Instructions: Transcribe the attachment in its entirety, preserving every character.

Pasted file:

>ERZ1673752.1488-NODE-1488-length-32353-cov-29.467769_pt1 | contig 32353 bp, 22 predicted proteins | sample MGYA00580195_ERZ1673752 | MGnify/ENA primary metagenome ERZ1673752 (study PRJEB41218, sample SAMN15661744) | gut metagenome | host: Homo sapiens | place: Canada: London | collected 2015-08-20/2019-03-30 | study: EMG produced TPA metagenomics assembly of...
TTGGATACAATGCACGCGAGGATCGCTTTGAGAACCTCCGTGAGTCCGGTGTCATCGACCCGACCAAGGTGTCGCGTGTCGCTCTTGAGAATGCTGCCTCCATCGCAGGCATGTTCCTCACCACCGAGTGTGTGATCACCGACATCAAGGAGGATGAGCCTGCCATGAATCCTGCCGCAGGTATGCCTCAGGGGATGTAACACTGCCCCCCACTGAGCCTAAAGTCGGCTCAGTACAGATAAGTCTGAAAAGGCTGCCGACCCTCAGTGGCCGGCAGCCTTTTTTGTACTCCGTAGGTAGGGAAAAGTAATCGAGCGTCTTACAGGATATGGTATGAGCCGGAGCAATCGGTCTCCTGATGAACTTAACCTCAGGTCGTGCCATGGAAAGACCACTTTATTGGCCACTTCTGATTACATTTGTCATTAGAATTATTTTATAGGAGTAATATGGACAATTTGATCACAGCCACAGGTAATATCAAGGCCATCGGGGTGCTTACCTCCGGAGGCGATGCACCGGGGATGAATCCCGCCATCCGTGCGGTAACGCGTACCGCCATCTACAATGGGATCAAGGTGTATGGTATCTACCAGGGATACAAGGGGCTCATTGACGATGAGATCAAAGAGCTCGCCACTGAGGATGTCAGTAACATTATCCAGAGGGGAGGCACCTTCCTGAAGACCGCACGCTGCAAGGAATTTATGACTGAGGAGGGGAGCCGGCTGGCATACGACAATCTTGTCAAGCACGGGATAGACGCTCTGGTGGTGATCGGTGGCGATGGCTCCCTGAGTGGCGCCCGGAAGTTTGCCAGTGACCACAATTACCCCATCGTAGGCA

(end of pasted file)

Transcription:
>ERZ1673752.1488-NODE-1488-length-32353-cov-29.467769_pt1 | contig 32353 bp, 22 predicted proteins | sample MGYA00580195_ERZ1673752 | MGnify/ENA primary metagenome ERZ1673752 (study PRJEB41218, sample SAMN15661744) | gut metagenome | host: Homo sapiens | place: Canada: London | collected 2015-08-20/2019-03-30 | study: EMG produced TPA metagenomics assembly of...
TTGGATACAATGCACGCGAGGATCGCTTTGAGAACCTCCGTGAGTCCGGTGTCATCGACCCGACCAAGGTGTCGCGTGTCGCTCTTGAGAATGCTGCCTCCATCGCAGGCATGTTCCTCACCACCGAGTGTGTGATCACCGACATCAAGGAGGATGAGCCTGCCATGAATCCTGCCGCAGGTATGCCTCAGGGGATGTAACACTGCCCCCCACTGAGCCTAAAGTCGGCTCAGTACAGATAAGTCTGAAAAGGCTGCCGACCCTCAGTGGCCGGCAGCCTTTTTTGTACTCCGTAGGTAGGGAAAAGTAATCGAGCGTCTTACAGGATATGGTATGAGCCGGAGCAATCGGTCTCCTGATGAACTTAACCTCAGGTCGTGCCATGGAAAGACCACTTTATTGGCCACTTCTGATTACATTTGTCATTAGAATTATTTTATAGGAGTAATATGGACAATTTGATCACAGCCACAGGTAATATCAAGGCCATCGGGGTGCTTACCTCCGGAGGCGATGCACCGGGGATGAATCCCGCCATCCGTGCGGTAACGCGTACCGCCATCTACAATGGGATCAAGGTGTATGGTATCTACCAGGGATACAAGGGGCTCATTGACGATGAGATCAAAGAGCTCGCCACTGAGGATGTCAGTAACATTATCCAGAGGGGAGGCACCTTCCTGAAGACCGCACGCTGCAAGGAATTTATGACTGAGGAGGGGAGCCGGCTGGCATACGACAATCTTGTCAAGCACGGGATAGACGCTCTGGTGGTGATCGGTGGCGATGGCTCCCTGAGTGGCGCCCGGAAGTTTGCCAGTGACCACAATTACCCCATCGTAGGCA